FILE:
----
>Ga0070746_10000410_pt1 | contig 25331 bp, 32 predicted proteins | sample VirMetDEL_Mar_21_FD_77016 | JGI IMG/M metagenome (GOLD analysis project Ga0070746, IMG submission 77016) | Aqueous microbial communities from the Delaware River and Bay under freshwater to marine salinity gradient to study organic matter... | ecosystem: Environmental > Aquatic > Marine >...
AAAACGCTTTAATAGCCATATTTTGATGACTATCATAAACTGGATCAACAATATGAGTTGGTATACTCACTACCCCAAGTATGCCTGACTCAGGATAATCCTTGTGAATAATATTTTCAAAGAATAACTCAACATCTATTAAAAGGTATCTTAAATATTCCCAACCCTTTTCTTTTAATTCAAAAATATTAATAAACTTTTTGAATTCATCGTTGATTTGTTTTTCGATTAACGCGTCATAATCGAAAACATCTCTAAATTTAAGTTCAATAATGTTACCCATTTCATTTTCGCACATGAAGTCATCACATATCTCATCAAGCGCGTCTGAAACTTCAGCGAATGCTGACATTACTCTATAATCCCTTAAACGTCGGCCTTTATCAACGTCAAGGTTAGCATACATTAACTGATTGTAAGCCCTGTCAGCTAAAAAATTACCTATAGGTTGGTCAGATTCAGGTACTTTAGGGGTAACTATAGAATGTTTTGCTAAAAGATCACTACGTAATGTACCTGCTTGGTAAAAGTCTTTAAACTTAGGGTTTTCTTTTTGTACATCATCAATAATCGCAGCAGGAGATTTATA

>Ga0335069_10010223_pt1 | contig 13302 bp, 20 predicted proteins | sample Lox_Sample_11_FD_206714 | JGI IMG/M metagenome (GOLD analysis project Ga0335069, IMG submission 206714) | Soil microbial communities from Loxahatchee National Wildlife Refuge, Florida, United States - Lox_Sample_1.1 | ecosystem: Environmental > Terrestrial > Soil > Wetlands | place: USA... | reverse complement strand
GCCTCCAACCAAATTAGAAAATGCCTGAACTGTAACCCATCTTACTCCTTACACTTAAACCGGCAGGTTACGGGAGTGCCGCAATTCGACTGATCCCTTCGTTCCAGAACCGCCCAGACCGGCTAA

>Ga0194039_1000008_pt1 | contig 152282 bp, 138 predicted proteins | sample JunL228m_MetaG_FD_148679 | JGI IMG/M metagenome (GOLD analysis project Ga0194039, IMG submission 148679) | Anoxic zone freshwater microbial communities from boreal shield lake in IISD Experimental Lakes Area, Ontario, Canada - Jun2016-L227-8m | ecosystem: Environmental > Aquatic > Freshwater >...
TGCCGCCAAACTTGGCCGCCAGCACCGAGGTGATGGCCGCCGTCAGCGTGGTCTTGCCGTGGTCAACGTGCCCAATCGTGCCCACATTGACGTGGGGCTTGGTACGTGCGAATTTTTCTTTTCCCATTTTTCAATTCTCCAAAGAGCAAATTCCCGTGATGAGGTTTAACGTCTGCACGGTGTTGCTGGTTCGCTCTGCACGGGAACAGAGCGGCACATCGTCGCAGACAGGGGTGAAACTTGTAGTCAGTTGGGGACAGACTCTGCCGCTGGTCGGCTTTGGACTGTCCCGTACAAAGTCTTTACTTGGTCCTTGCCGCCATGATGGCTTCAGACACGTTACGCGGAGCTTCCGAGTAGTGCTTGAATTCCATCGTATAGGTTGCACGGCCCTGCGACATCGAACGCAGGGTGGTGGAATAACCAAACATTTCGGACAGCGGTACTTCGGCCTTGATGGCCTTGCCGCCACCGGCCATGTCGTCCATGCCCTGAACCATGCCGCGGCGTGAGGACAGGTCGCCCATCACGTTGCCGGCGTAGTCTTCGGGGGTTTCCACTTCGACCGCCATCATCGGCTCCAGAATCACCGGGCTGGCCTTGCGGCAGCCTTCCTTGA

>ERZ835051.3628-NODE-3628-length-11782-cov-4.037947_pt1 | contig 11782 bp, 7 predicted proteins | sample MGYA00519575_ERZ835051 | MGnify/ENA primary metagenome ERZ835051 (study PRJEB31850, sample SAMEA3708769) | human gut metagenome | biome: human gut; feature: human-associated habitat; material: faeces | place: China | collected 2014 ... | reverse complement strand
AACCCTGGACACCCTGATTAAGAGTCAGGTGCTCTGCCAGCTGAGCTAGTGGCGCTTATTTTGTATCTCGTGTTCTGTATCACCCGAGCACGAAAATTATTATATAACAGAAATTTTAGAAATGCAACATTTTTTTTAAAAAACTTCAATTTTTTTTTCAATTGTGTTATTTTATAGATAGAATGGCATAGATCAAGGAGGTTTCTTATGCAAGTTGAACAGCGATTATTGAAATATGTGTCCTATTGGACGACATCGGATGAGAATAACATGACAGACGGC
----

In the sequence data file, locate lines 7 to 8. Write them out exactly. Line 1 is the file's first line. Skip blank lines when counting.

>ERZ835051.3628-NODE-3628-length-11782-cov-4.037947_pt1 | contig 11782 bp, 7 predicted proteins | sample MGYA00519575_ERZ835051 | MGnify/ENA primary metagenome ERZ835051 (study PRJEB31850, sample SAMEA3708769) | human gut metagenome | biome: human gut; feature: human-associated habitat; material: faeces | place: China | collected 2014 ... | reverse complement strand
AACCCTGGACACCCTGATTAAGAGTCAGGTGCTCTGCCAGCTGAGCTAGTGGCGCTTATTTTGTATCTCGTGTTCTGTATCACCCGAGCACGAAAATTATTATATAACAGAAATTTTAGAAATGCAACATTTTTTTTAAAAAACTTCAATTTTTTTTTCAATTGTGTTATTTTATAGATAGAATGGCATAGATCAAGGAGGTTTCTTATGCAAGTTGAACAGCGATTATTGAAATATGTGTCCTATTGGACGACATCGGATGAGAATAACATGACAGACGGC